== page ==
Individual Determinants That Trigger Protest Participation: The Case of Mexico City

Monday, 11 July 2016: 09:45
Location: Seminarsaal 10 (Juridicum)
Oral Presentation
Roberto CARRILLO SÁENZ, Universite Libre de Bruxelles, Belgium
During the decades of 1960-1970, big Protest Events (PE) have taken place in Europe and in the USA, those mobilizations have drawn the attention of social scientists and among all the approaches that were explored to study this phenomenon two were used and developed the most. On one hand, the resource mobilization theory was emphasized in the USA, whereas the new social movement was privileged in Europe

Both theories were developed in two societies that are not different – socio-economically speaking – from each other. Hence, PE participants will share some characteristics. But what happens in societies that don't share the same characteristics found in those countries? Who are the people who take part in PE? To what extent the social movements theories can explain this phenomenon in a country like Mexico where it's a fact that the society differs from countries where the mainstream theories were written?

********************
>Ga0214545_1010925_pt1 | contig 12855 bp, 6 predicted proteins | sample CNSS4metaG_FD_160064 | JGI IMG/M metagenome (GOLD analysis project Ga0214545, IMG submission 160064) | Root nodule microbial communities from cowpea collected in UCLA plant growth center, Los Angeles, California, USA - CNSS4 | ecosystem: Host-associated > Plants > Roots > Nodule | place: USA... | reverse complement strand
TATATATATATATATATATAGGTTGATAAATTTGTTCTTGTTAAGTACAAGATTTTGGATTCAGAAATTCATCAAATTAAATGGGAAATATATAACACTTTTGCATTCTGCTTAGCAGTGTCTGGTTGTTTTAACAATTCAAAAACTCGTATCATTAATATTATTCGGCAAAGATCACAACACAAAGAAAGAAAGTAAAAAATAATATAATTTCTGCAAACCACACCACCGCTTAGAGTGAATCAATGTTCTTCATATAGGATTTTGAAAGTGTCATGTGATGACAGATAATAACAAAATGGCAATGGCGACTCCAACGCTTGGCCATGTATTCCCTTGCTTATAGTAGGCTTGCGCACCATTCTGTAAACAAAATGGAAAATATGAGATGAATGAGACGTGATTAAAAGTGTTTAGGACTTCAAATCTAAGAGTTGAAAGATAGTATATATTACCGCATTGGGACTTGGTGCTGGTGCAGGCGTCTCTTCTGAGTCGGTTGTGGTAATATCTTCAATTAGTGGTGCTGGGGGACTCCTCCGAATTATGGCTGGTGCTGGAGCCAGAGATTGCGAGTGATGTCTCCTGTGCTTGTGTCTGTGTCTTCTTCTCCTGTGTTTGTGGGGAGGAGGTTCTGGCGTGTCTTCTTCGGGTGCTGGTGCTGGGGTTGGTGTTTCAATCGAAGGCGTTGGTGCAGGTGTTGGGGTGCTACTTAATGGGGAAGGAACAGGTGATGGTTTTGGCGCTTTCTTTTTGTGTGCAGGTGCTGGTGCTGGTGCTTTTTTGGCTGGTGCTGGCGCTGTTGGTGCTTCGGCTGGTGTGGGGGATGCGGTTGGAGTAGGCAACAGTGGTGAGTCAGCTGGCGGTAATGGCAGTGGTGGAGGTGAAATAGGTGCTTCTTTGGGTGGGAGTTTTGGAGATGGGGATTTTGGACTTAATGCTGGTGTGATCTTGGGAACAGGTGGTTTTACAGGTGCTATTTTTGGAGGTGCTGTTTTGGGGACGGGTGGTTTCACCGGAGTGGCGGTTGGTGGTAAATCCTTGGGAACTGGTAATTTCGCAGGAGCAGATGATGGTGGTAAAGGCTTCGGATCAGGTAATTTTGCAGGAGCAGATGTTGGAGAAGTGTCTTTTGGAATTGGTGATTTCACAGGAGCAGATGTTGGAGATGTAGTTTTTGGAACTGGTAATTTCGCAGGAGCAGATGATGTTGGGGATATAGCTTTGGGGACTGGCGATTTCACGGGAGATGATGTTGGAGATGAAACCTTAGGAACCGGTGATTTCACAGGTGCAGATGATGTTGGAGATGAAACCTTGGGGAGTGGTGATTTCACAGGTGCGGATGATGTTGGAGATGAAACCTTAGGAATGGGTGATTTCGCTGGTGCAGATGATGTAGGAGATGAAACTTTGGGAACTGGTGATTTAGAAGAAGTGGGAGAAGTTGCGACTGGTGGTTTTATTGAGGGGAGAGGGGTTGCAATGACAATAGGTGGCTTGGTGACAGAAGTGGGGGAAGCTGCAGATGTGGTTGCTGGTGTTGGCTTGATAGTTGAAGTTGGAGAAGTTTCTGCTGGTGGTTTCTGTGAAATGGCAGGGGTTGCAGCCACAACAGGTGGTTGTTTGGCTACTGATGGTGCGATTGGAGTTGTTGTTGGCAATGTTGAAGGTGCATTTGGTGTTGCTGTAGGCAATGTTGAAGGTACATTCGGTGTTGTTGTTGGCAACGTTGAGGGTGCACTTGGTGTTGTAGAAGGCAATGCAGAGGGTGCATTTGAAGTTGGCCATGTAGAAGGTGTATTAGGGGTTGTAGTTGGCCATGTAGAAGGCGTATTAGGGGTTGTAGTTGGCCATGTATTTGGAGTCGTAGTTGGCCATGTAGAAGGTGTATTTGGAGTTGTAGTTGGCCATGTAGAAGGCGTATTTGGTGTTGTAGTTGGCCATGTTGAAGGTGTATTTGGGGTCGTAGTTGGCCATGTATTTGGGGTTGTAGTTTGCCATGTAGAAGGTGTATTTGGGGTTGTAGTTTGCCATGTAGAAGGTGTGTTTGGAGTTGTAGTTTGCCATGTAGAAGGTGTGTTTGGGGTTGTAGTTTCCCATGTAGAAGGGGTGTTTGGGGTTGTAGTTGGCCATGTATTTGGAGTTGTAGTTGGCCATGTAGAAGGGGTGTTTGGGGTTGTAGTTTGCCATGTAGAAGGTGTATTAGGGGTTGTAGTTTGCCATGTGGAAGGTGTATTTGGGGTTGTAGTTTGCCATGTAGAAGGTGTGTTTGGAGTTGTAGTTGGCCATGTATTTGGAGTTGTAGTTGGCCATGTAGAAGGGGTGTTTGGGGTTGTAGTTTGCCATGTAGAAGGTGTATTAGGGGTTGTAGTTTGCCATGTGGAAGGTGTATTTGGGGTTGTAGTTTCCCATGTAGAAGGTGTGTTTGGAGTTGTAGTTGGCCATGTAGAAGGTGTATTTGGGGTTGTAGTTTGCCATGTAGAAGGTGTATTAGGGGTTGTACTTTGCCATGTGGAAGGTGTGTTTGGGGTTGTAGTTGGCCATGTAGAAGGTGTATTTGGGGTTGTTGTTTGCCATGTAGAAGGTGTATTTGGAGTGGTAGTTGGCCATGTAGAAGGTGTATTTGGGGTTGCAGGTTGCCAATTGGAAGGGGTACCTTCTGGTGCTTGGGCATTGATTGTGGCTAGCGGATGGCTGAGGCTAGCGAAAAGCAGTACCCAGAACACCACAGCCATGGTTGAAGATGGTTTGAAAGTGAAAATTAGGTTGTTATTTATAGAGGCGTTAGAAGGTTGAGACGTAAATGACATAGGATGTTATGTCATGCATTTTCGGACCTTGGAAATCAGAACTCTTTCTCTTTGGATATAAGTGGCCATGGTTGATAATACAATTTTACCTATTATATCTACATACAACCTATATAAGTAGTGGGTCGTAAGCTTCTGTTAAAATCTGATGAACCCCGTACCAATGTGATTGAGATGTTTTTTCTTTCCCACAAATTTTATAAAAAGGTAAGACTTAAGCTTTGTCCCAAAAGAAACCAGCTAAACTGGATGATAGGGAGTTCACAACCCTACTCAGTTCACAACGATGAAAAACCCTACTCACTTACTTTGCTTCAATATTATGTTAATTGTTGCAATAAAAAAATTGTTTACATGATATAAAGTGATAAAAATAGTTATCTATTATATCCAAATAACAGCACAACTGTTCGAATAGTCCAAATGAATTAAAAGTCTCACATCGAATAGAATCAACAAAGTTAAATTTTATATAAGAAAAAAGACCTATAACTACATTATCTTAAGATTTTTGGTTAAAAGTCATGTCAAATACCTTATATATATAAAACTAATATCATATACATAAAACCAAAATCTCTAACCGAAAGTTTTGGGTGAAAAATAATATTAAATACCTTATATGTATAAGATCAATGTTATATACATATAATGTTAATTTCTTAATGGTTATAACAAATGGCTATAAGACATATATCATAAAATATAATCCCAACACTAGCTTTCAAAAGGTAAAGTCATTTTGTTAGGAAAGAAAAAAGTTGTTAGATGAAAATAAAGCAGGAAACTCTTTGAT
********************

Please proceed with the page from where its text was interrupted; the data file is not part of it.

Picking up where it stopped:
At the micro level, Mexican demonstrators should be studied taking into consideration the variability of the traditional determinants that trigger social protest. In this regard, based on a questionnaire applied to 569 people (including protest participants and non-participants) during and after street demonstrations in Mexico City in 2014, this research aims at analyzing if variables related to demographics, emotions, satisfaction with the political context, political/civic membership and participation of the social circles that surround an individual could predict the probability of taking part in PE according to the relevant theory.

For the study of these determinants, the data collected will focus on three subjects aiming the individual level: contextual dissatisfaction, characteristics and socio-structural conditions. The first findings suggest that some characteristics diverge from what was expected, for example, the traditional role of the family, the active participation even under conditions of danger or the potential that personal invitations still have over social-media.